“Markets are conversations” is one of the rallying cries of the authors of the Cluetrain Manifesto. I posted a bit on that here. I have been thinking more about that – especially as a number of readers have commented about privacy issues, getting more transparent, open, public in our lives (online) and so on.
It seems that what is happening is that the extended, revealing and potentially powerful ‘conversations’ the Internet has allowed people to have are becoming less ‘virtual’ and more real. If that is true, it impacts the marketplace from all sides. Not only do businesses have the responsibility (and opportunity) to be more transparent, but we regular people have the same. A true marketplace is much more than a sterile environment where information, money and goods change hands. It is a place where people meet to be people.
I remember once I was in the crowded open-air market in Zagreb in Croatia. I really did not want to buy any souvenirs or carved plates (beautiful as they are there) that morning. But a very persistent woman kept putting them in my hands, lowering the price, adding more value – by putting more there – and still lowering the prices. I was not haggling, I just had not planned to buy. But she wanted to sell them to me – actually – at the price she got down to – she was practically giving them to me.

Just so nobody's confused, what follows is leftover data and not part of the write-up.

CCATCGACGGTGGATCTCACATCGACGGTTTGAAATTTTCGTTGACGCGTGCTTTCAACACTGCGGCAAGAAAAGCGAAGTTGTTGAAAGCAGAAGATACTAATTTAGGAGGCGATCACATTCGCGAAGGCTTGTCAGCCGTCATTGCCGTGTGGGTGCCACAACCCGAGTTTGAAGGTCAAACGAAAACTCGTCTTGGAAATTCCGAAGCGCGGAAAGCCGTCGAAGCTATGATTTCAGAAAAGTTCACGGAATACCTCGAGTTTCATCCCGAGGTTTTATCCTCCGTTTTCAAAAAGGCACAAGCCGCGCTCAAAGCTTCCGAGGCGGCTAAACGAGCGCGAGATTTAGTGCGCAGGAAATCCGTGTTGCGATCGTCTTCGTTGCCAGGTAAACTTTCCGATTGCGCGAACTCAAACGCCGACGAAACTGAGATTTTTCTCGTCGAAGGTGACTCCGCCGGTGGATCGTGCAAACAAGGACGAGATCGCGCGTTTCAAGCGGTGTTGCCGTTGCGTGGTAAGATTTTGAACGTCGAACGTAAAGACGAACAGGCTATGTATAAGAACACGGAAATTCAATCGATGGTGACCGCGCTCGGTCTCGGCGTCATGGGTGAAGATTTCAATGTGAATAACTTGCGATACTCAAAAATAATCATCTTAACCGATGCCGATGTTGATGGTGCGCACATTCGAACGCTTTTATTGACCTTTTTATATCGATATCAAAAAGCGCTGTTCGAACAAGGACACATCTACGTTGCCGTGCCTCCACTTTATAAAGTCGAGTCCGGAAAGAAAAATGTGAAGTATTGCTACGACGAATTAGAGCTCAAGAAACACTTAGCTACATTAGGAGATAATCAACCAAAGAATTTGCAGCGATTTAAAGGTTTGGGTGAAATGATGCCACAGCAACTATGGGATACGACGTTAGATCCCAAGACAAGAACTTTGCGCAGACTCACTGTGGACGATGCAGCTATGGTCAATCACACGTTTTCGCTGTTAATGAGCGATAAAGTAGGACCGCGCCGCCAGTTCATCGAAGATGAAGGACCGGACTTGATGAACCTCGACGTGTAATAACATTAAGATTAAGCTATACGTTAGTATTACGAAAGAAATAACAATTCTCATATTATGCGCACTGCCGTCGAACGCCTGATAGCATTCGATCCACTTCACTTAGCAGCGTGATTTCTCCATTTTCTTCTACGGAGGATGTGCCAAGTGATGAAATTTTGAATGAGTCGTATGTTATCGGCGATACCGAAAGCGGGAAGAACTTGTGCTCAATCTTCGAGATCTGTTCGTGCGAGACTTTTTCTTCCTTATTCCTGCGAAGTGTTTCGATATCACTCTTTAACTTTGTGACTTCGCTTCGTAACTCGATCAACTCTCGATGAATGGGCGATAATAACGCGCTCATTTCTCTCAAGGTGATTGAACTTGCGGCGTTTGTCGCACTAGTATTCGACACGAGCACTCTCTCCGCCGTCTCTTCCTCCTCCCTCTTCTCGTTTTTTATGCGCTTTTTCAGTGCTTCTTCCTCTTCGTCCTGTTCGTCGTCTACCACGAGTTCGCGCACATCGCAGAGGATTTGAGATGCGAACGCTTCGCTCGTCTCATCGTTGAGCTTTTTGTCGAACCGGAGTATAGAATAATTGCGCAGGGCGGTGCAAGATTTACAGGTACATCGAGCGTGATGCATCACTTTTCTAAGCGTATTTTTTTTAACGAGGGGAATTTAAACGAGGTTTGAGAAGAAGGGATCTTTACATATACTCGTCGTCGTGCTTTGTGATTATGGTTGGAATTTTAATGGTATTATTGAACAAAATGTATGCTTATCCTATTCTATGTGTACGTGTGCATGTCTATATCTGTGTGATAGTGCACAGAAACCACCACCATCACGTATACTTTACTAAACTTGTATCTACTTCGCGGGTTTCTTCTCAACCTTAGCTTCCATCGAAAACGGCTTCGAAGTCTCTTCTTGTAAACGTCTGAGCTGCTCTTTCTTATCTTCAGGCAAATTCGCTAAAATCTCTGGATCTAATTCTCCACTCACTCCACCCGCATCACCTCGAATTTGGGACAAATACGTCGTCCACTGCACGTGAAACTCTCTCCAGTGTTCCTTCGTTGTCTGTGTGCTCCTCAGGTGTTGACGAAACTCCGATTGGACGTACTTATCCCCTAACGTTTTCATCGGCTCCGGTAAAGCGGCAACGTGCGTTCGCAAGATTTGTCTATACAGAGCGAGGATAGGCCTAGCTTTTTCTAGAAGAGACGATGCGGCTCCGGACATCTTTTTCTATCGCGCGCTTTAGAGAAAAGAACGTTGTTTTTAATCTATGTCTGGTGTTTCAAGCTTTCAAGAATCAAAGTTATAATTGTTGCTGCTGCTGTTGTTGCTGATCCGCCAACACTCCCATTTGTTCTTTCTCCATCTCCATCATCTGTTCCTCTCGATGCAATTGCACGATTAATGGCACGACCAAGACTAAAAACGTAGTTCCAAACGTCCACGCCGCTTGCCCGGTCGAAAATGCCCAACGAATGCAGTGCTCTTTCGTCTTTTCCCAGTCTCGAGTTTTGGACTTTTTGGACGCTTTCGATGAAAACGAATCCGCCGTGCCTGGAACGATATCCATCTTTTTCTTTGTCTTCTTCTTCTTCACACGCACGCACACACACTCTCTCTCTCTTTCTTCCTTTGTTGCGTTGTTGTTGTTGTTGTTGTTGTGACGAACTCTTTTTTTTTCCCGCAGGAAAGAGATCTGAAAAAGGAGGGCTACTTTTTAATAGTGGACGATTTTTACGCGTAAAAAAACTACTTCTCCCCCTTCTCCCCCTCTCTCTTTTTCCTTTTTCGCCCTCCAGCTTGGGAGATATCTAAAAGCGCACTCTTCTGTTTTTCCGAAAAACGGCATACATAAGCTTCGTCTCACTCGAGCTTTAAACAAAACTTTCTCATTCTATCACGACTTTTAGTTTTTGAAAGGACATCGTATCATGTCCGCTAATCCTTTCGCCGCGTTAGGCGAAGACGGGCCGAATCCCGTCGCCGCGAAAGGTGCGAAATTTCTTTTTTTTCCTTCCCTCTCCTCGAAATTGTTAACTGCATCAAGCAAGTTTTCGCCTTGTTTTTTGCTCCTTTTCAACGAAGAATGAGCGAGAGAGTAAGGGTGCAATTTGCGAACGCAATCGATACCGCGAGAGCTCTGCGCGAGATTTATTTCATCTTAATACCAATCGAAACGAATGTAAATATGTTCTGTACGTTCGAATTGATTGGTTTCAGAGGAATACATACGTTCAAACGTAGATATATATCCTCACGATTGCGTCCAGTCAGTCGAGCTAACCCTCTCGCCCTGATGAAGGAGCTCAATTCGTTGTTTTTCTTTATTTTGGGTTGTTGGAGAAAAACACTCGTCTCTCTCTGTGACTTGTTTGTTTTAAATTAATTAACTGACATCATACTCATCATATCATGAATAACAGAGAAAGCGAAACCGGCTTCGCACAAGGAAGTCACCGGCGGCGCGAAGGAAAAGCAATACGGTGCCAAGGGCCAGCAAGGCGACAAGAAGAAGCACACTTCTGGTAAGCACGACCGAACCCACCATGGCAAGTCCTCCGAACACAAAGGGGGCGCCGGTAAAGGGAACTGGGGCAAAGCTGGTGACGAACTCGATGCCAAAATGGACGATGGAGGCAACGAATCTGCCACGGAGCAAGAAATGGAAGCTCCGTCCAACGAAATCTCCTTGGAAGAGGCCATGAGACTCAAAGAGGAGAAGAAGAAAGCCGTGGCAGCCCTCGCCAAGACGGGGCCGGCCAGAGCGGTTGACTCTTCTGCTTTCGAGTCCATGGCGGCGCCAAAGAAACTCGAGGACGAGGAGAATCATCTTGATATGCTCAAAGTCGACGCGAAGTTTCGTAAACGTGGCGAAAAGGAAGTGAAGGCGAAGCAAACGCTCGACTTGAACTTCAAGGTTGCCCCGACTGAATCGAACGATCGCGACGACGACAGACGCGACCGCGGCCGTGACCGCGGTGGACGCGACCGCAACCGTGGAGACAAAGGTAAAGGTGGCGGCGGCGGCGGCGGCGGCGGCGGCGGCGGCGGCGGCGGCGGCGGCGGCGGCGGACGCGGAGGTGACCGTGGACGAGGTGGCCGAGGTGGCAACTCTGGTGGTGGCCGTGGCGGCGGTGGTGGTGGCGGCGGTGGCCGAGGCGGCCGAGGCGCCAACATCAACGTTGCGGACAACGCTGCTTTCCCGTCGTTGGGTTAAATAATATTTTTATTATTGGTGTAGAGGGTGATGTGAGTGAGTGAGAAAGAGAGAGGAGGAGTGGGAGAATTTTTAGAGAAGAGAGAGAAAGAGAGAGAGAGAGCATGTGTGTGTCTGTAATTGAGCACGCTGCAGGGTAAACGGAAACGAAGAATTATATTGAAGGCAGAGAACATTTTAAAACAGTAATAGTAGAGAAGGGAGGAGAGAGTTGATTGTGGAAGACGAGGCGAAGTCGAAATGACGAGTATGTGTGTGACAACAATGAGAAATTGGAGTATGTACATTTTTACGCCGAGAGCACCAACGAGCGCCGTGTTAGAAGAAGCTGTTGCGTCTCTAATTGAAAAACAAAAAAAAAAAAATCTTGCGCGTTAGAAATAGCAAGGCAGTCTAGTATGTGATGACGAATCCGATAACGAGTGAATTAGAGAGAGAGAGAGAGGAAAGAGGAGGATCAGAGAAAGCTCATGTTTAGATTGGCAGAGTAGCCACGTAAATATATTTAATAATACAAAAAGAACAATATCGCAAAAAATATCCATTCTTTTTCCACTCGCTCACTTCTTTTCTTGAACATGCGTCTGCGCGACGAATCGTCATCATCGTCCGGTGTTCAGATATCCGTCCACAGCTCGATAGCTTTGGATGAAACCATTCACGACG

I ended up buying – it was a whale of a deal and she wanted to deal so badly. I tried to pay her more than the final price and she would not accept it. I said to her “you cannot have made any profit at that price.” She answered that it was not profit she was after. She wanted to make business – and I helped her do that. She was happy. I was ecstatic – had all my holiday shopping done in one armload. I walked away feeling good, lucky, and very warmly human. The marketplace in Zagreb taught me that.
I have often thought of that when shopping in the US. I often feel our marketplaces lack the humanity of that one in Croatia that cool morning.
I welcome the marketplace filled with conversations. I am glad the Internet, or whatever, has brought back all the talk that many cultures never lost.
It may be between amateurs. Good.
It may be ‘virtual’ or real, or a strange mixture of both. It may be scary because we have to reveal more of our own humanity than we often do in our semi-autonomous-shopping-cattle-chutes here.
But it is good.